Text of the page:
My wife blamed me for all of the years we struggled to keep our house. I kept telling her that the banks were completely uncooperative, and they were making it impossible to resolve the situation before it became worse. By the end of the ordeal, she conceded that the bank did nothing to help us keep our property. We needed help with foreclosure, and we got nothing. They only wanted to get it back in their control, so they could auction it off for half of what they said we owed them.
In my last video, I talked about how foreclosure starts. This video gets into what happens to you after you have missed several payments. We will go through everything in the foreclosure process, so you know what to expect during this incredibly painful experience.
NOTE: The information provided by John Ross is intended for educational use only. Please consult with a registered professional before acting on any information herein.
0:00 What is Foreclosure Process?
0:37 Missing Mortgage Payments
1:57 Loss Mitigation Options
3:39 Going to Court
5:48 Final Days in the Property
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If you miss a payment on your loan that’s due on the first day of each month, most lenders will normally offer a grace period and give you a little bit of breathing room to make payments until the 15th of the month. You may incur a late payment fee after that, and receive a missed payment notice after 30 days. This is when it will be reported to the credit bureau as a missed payment.
If you still haven’t paid after two payment cycles, lenders can now send a demand letter to follow-up on your debt. You can still work with the lender to make arrangements on catching up with your loan. To get you caught back up, they may charge you an extra $300-500/mo until you have it current. They will also keep hitting your credit report as being delinquent until you are completely caught up. This alone will destroy your credit. The other issue is that if you fell behind in the first place, you likely don’t have that much extra money laying around. Remember, you’re dealing with a bank, and they just don’t care.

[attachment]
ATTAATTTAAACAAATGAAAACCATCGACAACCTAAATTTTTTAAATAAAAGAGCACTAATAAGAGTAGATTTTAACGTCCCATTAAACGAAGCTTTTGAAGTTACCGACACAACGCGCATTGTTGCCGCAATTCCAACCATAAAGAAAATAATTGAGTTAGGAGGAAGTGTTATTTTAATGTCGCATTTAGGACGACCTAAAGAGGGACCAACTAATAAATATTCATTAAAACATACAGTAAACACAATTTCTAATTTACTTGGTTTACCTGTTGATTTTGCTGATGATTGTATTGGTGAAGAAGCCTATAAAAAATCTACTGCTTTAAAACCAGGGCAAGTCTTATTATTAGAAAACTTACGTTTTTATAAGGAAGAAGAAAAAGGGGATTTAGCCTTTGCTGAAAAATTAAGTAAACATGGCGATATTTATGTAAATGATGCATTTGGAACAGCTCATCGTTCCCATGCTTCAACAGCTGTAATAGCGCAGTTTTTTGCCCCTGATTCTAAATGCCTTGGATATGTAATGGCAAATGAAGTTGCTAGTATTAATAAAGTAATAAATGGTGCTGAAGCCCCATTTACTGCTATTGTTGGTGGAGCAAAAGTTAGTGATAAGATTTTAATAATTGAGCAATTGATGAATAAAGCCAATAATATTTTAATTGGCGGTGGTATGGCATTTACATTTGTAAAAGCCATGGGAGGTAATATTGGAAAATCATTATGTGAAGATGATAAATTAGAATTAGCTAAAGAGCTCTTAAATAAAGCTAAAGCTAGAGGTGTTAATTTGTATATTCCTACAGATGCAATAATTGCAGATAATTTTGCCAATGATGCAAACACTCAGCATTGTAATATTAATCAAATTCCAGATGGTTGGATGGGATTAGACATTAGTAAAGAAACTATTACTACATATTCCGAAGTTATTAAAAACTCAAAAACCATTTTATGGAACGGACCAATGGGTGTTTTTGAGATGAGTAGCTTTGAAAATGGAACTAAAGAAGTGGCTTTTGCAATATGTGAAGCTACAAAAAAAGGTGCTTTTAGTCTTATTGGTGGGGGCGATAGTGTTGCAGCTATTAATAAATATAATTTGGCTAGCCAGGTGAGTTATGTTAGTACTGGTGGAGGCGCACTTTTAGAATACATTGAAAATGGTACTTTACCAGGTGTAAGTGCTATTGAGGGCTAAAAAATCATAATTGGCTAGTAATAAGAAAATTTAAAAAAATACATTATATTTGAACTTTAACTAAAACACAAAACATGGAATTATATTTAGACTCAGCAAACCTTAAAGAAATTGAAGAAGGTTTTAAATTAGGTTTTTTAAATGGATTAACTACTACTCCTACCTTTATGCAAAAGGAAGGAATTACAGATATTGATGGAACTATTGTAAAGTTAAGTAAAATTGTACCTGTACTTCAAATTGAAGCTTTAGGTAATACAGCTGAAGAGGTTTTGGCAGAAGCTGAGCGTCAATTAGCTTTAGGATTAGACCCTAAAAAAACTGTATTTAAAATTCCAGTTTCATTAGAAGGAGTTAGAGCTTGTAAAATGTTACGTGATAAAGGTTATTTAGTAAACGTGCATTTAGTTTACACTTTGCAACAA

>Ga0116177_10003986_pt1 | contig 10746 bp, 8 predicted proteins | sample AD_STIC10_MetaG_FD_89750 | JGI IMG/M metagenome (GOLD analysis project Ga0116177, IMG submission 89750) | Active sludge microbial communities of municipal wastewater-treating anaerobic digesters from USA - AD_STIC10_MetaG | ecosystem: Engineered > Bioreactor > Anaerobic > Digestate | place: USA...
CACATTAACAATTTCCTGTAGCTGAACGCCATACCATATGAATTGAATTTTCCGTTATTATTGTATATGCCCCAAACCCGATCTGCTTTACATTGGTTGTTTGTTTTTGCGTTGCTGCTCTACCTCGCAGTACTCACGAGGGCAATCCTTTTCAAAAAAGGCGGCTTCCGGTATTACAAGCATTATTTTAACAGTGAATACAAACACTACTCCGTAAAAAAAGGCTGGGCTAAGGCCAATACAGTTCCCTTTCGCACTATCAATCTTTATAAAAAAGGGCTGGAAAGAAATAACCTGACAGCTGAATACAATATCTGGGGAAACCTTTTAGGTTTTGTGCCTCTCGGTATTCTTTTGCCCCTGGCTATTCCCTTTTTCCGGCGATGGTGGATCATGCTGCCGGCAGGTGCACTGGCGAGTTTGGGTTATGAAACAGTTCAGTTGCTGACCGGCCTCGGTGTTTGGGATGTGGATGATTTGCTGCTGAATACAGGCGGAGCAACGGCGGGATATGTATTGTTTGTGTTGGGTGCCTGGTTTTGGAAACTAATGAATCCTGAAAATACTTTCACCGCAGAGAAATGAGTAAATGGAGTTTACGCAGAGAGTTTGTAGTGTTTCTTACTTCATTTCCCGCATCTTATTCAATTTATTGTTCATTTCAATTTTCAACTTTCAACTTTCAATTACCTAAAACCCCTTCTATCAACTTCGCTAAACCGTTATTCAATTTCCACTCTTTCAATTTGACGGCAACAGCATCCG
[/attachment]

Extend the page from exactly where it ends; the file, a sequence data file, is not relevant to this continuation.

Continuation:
If Loss Mitigation/Mediation has not resolved the foreclosure, the process continues. While you can still stay in the home until the property is sold, you will be sent an eviction notice that demands you vacate the premises by a certain date. If you leave, great. But strangely, you don’t actually have to. You don’t have to do anything until the Marshall is knocking on the door with a locksmith standing next to him.
Depending on your state, A notice of trustee sale will be recorded if you still fail to make payments. A notice will be published in the local newspaper for three weeks and your property will be placed in public auction, and awarded to the highest bidder. Whoever wins is entitled to immediate possession. If nobody buys the property, the lender will be the owner. They can now attempt to sell the so-called “bank-owned” property through a broker.
You won’t necessarily be around for all of that. The bank wants you out as quickly as possible, so they can go about doing their thing without you in the way. My advice is that you sell all of your valuable excess stuff online, before moving out.
We actually found a good rental early on in our foreclosure, so we simply left. Little did we know this was more than a full year before we actually needed to. In retrospect, we could have stayed there rent free all that time. But the stress was too much to bear, we didn’t know what was going to happen, and here was a rental that allowed us to keep our dog and cats, so we took it. Keeping the family together was a priority for us.